Montilla-Moriles is a DO wine zone in Andalucia, southern Spain. Centred around the towns of Montilla and Moriles, it is located about 25 miles (45km) south of Cordoba and 60 miles (100km) north of the Mediterranean coast at Malaga, making it the most northerly of Andalucia's DO wine regions. The landscape here is dry and flat, speckled with wheat, olives and vines, the makings of the ancient essentials: bread, oil and wine.
This area's long winemaking history, which dates back to the 8th Century BC, is quite possibly the oldest in all of Andalucia. For a long time much of the wine produced here was used to make Sherry and Malaga, as these names were significantly more marketable and more famous than either Montilla or Moriles. This remained the status quo right up until 1945, when Montilla and Moriles were granted their own 'Montilla-Moriles' DO title with which to label and market their wines.
The Montilla-Moriles DO covers an area about 25 miles (40km) wide and roughly square, with Montilla at its centre. As well as Montilla and Moriles, the area incorporates five other parishes in their entirety (Dona Mencia, Montalban, Monturque, Nueva Carteya, Puente Genil) and a further ten in part (Aguilar de la Frontera, Baena, Cabra, Castro del Rio, Espejo, Fernan Nunez, La Rambla, Lucena, Montemayor and Santaella).
Even though Montilla lies 100 miles (160km) northeast and inland from Jerez de la Frontera, the soils here are remarkably similar. The same blinding-white Albariza is present throughout the region, and is just as valued here as in Jerez for its high albedo (the amount of sunlight it reflects back up to the vines). Its excellent moisture retention is also a significant boon – this area is hotter than almost anywhere on the entire Iberian Peninsula.
The climate is also not dissimilar from that in Jerez, with roughly 600mm of annual rainfall and summer and between 2800 and 3000 hours of effective sunshine annually. Average summer daytime temperatures are around 30°C, but have been known to rise well above 40°C when the hot levante wind blows in from the east. Both Jerez and Montilla are measurably hotter than Sanlucar de Barrameda and Puerto de Santa Maria, which enjoy the cooling influences of the Atlantic Ocean.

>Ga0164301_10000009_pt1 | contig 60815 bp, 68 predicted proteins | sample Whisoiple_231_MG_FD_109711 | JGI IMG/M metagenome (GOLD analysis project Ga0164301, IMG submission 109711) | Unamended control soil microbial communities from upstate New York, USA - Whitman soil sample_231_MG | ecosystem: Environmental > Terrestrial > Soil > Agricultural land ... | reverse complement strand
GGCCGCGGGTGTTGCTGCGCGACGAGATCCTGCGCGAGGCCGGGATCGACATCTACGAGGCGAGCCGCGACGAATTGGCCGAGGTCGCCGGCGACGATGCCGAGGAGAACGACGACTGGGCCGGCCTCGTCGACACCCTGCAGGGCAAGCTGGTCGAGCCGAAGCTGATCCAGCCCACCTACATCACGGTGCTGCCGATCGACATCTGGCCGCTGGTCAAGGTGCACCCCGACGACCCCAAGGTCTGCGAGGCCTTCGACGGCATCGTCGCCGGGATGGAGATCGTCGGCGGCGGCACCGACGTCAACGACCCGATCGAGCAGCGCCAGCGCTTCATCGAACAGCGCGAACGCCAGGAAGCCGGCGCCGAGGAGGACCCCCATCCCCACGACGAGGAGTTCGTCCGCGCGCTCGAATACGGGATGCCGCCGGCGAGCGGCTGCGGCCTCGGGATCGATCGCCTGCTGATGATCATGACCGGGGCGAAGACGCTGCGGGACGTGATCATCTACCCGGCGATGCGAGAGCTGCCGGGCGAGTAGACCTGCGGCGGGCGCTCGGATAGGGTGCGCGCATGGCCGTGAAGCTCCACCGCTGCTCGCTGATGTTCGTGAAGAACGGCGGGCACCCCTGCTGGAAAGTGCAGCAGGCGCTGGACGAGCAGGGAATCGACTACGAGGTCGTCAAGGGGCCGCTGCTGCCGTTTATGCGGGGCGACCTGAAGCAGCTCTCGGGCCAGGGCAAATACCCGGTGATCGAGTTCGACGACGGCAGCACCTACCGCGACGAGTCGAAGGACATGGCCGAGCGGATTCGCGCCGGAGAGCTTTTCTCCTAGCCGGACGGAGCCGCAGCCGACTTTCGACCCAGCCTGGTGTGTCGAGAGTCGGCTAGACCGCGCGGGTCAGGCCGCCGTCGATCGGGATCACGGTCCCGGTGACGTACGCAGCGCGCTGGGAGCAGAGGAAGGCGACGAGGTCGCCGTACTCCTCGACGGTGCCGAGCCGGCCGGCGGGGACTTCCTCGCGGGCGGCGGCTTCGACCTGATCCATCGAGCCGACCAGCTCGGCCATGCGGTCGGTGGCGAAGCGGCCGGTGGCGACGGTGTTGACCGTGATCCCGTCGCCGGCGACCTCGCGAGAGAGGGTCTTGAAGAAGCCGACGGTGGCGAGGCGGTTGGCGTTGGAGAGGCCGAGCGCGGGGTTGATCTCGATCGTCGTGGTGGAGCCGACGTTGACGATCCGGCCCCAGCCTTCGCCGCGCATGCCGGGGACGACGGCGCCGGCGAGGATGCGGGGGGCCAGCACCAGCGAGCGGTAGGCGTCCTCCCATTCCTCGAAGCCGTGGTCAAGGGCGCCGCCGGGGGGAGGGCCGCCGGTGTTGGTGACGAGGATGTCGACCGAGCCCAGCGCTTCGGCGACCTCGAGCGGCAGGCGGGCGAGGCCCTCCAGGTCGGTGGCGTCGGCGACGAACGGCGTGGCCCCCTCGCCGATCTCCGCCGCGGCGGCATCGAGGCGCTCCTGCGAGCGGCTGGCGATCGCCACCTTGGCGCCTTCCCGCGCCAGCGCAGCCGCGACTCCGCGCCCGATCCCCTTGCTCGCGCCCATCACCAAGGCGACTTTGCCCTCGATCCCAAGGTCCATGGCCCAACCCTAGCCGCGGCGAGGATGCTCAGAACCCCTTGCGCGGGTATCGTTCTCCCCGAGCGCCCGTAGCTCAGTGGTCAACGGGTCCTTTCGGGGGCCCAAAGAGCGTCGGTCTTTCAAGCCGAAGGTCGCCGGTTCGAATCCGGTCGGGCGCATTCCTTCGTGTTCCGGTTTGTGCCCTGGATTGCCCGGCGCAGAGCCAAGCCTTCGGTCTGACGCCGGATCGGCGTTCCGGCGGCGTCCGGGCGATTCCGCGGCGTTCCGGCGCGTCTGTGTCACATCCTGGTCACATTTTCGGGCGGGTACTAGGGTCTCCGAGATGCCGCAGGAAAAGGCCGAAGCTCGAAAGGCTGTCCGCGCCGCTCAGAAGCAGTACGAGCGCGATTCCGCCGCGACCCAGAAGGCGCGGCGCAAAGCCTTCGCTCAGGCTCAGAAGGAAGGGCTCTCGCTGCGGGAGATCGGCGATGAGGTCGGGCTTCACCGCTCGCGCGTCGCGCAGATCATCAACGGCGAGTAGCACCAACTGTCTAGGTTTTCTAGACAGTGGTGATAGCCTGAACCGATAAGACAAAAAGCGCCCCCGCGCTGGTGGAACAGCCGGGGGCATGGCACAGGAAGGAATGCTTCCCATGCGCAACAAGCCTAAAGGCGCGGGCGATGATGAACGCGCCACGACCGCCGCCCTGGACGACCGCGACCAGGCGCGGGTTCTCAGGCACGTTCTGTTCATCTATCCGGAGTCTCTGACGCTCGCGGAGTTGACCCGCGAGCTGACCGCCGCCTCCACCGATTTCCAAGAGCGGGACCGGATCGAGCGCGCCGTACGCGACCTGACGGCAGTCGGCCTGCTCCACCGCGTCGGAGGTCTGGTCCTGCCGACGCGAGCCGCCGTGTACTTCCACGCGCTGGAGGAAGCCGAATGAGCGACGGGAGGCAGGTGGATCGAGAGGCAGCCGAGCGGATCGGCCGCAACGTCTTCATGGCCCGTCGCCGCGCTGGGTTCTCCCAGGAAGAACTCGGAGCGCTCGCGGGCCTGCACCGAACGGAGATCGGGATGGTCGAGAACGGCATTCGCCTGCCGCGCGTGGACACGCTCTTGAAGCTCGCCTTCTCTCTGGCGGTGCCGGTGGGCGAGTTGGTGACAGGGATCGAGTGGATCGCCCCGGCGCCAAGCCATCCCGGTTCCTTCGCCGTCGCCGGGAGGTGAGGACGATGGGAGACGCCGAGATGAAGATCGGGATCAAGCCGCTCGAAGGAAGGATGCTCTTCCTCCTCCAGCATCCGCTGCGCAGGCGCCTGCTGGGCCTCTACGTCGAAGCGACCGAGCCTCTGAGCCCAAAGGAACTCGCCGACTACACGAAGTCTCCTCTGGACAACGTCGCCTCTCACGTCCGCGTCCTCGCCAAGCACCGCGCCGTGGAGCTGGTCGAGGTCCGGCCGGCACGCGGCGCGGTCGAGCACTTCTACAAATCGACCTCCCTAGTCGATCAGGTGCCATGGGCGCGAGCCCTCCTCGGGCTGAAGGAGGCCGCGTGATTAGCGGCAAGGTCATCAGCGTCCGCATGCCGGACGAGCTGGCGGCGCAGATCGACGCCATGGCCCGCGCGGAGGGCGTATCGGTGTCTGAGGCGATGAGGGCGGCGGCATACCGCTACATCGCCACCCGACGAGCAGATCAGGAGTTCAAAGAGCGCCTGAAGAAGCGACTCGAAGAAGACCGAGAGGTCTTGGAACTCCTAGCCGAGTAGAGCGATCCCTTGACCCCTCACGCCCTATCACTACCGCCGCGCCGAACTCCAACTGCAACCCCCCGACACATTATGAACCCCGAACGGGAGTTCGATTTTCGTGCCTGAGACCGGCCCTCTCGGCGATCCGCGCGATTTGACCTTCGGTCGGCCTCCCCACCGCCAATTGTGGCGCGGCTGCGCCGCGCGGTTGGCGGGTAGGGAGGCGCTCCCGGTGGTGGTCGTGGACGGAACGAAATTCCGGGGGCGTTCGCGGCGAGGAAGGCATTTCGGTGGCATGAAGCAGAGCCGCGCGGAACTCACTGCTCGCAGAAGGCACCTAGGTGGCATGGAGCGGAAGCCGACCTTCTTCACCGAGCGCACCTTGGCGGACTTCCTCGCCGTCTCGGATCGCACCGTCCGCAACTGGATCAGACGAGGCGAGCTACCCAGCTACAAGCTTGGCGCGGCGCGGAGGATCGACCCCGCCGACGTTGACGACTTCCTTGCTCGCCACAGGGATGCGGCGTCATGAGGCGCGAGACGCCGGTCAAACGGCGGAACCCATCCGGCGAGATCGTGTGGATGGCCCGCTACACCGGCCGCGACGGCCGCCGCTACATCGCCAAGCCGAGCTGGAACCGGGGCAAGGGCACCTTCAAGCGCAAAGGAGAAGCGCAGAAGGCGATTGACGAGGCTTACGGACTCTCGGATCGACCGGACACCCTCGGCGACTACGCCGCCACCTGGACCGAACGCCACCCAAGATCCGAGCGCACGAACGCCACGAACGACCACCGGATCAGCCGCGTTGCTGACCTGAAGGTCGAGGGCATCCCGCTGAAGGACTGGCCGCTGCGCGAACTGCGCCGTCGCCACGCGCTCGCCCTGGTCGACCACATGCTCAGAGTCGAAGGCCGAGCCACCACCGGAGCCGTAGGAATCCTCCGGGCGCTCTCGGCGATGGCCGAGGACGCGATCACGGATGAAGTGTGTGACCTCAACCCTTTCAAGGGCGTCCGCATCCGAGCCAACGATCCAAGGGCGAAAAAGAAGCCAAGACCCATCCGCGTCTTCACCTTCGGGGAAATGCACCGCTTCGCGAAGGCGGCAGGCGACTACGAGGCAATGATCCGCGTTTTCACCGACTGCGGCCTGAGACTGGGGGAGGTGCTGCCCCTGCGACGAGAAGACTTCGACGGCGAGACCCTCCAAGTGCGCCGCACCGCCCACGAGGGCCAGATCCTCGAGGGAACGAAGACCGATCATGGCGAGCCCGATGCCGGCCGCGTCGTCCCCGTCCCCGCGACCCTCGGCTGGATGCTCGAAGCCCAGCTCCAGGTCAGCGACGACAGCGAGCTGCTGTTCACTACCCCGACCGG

The Montilla-Moriles region is known for its rich dessert wines, which are categorized via the same classification system as that used for Sherry in Jerez. The wines produced in Montilla-Moriles, however, are generally not fortified (with some exceptions, such as Oloroso), as the Pedro Ximenez grapes achieve extraordinary ripeness in this hot and dry climate – a mix of Mediterranean and semi-continental.
The wines ferment to between 14 and 16% alcohol, leaving behind plenty of residual sugar. They are then matured using the solera system and classified into the following styles:
Joven Afrutado (young and fruity): these are the most basic wines from Montilla-Moriles, dry or slightly sweet and consumed young. All the grape varieties grown in Montilla can be used for this wine.
Fino: produced using the same techniques as Fino sherry, although the flor yeast responsible for imparting its distinct character to the wine is often not as effective in Montilla due to its hot climate (the average temperature in July is 97.2F/36.2C). These wines are dry, nutty and light in texture.
Amontillado: means 'Montilla-style'. This wine starts its maturation period under a film of flor, but once the yeast dissipates, the wine gradually oxidizes, changing its colour to brown or amber. As the oxidative maturation continues, the wine gains amazing complexity – a hallmark of this style. Most Amontillado Montillas are sweet, made from the region's noble grape variety, Pedro Ximénez.
Oloroso: a richer, heavier and darker style of Montilla made from Pedro Ximenez.
Palo Cortado: an intermediate style between an Amontillado and Oloroso. These Montillas display the crispness of Amontillados and the richness of Olorosos.